Savings and Retirement: What kinds of tax-favored accounts are there?
Taxpayers have a variety of options for receiving tax benefits for retirement saving. Tax-favored accounts fall into two broad categories: those offered through an employer and those established by an individual. Accounts offered through an employer in turn are of two types. Defined-benefit plans generally distribute funds during retirement according to a formula that accounts for a worker’s years of service at a firm and earnings. In defined-contribution plans, of which the 401(k) plan is the most common, distributions depend on the size of past employee and employer contributions and on the investment returns on those contributions over time. Accounts established by an individual include two types of Individual Retirement Accounts (IRAs): traditional IRAs and Roth IRAs. Traditional IRAs and 401(k)s allow taxpayers to deduct the value of contributions, up to a limit, from taxable income, but tax the value of the distributions made during retirement. Contributions to Roth IRAs and Roth 401(k)s generate no immediate tax deductions but allow distributions to be received tax-free after the worker has reached retirement age. In all of these arrangements the accumulation of interest, dividends, and capital gains inside the account is not taxed.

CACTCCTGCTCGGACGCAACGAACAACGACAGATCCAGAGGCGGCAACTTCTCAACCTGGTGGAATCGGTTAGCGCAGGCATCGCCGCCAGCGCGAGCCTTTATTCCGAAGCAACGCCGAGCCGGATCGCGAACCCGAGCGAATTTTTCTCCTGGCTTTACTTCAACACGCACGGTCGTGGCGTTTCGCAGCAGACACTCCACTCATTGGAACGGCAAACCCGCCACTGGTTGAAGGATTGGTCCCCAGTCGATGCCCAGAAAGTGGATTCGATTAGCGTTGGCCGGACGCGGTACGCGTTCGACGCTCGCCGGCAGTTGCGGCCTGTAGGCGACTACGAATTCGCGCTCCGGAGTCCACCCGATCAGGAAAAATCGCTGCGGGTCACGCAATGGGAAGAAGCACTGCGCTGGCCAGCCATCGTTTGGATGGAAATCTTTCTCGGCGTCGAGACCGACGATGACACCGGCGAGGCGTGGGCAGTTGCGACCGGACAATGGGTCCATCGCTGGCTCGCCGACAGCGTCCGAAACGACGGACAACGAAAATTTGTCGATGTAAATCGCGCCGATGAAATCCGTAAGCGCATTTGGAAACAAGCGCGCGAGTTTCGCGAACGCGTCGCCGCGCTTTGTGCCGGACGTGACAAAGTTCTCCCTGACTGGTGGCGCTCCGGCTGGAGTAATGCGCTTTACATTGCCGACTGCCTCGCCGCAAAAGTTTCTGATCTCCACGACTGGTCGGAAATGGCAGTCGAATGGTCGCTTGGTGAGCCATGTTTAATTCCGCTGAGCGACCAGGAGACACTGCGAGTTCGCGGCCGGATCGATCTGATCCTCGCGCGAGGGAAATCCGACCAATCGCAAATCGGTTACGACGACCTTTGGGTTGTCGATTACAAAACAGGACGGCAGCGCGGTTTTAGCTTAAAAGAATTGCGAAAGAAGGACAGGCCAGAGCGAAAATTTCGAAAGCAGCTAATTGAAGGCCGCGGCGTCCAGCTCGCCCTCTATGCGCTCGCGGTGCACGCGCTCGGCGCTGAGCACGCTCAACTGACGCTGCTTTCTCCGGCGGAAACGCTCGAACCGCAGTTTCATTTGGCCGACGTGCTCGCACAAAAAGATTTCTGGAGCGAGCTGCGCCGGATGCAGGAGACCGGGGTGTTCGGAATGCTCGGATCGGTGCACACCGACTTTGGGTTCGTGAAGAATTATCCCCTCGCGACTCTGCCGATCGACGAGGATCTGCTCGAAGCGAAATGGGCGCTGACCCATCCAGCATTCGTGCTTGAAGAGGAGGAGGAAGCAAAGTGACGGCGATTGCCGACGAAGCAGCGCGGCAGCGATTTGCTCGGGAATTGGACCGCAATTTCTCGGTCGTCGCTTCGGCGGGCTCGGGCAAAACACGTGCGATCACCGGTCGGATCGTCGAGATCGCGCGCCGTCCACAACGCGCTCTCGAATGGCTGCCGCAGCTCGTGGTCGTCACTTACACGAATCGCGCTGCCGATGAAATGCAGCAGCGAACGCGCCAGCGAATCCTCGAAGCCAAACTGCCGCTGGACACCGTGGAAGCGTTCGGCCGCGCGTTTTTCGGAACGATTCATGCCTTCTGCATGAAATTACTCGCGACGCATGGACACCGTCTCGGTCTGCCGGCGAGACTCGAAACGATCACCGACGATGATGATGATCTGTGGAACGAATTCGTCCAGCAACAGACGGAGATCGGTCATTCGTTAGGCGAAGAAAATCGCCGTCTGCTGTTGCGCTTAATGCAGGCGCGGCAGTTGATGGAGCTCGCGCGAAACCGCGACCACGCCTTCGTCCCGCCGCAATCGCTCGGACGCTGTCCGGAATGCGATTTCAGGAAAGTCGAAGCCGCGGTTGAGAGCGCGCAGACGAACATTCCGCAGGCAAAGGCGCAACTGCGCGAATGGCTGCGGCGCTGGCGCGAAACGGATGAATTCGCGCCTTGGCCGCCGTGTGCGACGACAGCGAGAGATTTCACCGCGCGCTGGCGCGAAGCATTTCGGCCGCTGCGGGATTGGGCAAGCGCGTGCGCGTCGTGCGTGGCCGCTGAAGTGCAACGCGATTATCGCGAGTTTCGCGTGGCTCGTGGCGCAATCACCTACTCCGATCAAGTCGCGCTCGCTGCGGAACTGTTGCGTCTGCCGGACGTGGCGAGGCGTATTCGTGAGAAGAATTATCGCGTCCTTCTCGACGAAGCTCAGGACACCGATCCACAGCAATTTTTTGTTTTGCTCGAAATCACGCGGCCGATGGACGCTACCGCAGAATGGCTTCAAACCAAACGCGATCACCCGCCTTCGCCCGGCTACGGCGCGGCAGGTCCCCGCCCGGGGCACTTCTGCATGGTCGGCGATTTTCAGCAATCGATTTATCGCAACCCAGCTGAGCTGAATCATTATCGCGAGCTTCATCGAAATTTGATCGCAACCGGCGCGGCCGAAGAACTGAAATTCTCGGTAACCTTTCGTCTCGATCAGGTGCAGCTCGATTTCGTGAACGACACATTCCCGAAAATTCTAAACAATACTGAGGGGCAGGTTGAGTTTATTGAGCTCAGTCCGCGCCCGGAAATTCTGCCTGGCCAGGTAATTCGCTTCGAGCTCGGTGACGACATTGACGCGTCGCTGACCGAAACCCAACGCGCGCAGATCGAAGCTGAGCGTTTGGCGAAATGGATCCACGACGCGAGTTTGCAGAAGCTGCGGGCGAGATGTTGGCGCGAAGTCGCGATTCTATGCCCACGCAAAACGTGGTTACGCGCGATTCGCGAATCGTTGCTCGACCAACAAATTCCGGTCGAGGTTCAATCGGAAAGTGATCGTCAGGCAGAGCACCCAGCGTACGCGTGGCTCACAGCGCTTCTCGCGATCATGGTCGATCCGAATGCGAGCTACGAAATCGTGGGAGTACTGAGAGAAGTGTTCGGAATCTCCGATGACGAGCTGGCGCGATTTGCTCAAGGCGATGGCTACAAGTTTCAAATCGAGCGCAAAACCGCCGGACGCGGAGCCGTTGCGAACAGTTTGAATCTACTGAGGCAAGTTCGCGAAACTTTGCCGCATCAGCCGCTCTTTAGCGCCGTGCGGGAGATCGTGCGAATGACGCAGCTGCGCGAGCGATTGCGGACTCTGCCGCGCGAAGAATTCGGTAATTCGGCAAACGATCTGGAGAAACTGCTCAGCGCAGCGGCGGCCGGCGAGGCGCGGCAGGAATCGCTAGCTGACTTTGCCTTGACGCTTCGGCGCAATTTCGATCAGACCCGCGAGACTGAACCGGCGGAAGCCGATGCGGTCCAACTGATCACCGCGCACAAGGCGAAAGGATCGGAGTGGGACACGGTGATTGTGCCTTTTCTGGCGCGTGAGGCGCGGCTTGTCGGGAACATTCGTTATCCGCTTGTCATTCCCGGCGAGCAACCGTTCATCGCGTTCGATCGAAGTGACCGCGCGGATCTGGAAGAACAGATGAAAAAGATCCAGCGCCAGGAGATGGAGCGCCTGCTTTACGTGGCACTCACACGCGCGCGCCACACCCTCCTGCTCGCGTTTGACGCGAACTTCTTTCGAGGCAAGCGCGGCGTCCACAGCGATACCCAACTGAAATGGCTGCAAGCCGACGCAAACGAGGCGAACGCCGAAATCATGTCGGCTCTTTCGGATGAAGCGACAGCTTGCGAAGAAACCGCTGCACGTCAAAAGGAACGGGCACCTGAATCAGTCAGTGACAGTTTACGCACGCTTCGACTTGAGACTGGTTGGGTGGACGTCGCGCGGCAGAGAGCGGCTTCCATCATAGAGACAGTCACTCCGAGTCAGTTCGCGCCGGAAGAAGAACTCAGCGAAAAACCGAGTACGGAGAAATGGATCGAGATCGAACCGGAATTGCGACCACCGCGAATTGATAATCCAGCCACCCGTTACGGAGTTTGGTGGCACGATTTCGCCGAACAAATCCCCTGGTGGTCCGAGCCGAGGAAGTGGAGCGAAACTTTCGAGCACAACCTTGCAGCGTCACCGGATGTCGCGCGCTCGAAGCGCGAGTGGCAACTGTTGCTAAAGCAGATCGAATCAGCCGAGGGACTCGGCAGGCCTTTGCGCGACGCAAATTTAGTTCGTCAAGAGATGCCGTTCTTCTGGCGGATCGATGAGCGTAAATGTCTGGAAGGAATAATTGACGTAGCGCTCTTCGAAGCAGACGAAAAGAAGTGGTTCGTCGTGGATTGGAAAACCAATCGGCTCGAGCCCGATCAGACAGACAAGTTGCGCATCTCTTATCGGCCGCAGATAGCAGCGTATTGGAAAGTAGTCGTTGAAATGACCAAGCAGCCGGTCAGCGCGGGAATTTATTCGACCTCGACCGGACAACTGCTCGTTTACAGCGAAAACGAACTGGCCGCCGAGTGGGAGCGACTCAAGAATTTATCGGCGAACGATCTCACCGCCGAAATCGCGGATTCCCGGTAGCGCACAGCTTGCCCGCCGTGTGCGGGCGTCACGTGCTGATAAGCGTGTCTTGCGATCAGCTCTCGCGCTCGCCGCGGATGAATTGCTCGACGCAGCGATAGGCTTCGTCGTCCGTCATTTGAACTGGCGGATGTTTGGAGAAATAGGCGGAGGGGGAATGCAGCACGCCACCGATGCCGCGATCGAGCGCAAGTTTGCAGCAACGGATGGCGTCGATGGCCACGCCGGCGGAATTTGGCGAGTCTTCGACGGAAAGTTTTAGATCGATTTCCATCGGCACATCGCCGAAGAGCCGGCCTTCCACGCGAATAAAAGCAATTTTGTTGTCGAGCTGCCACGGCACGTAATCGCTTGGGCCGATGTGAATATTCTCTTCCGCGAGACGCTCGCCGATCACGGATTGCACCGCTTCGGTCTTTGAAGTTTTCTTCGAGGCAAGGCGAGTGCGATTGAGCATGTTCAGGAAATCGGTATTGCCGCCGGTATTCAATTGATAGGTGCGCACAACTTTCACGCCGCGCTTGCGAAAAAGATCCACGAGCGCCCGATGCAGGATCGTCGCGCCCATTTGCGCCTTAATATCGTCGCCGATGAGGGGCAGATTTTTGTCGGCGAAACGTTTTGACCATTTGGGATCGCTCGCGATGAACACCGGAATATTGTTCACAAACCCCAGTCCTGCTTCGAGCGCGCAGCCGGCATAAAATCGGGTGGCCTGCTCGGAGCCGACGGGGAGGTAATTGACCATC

- Employers are not required to offer their employees retirement benefits, and only about half of all workers do receive retirement benefits through their employer. Employees of large companies are more likely to receive employer-sponsored retirement benefits than employees of small firms. About two-thirds of workers at medium-size and large firms receive retirement benefits, compared with just one-third of workers at small firms. Almost all government employees receive retirement benefits.
- Worker participation in IRAs is less common. In any given year about one worker in twelve contributes to an IRA, although a higher percentage of workers own IRAs. Participation in IRAs is approximately evenly split between traditional and Roth IRAs.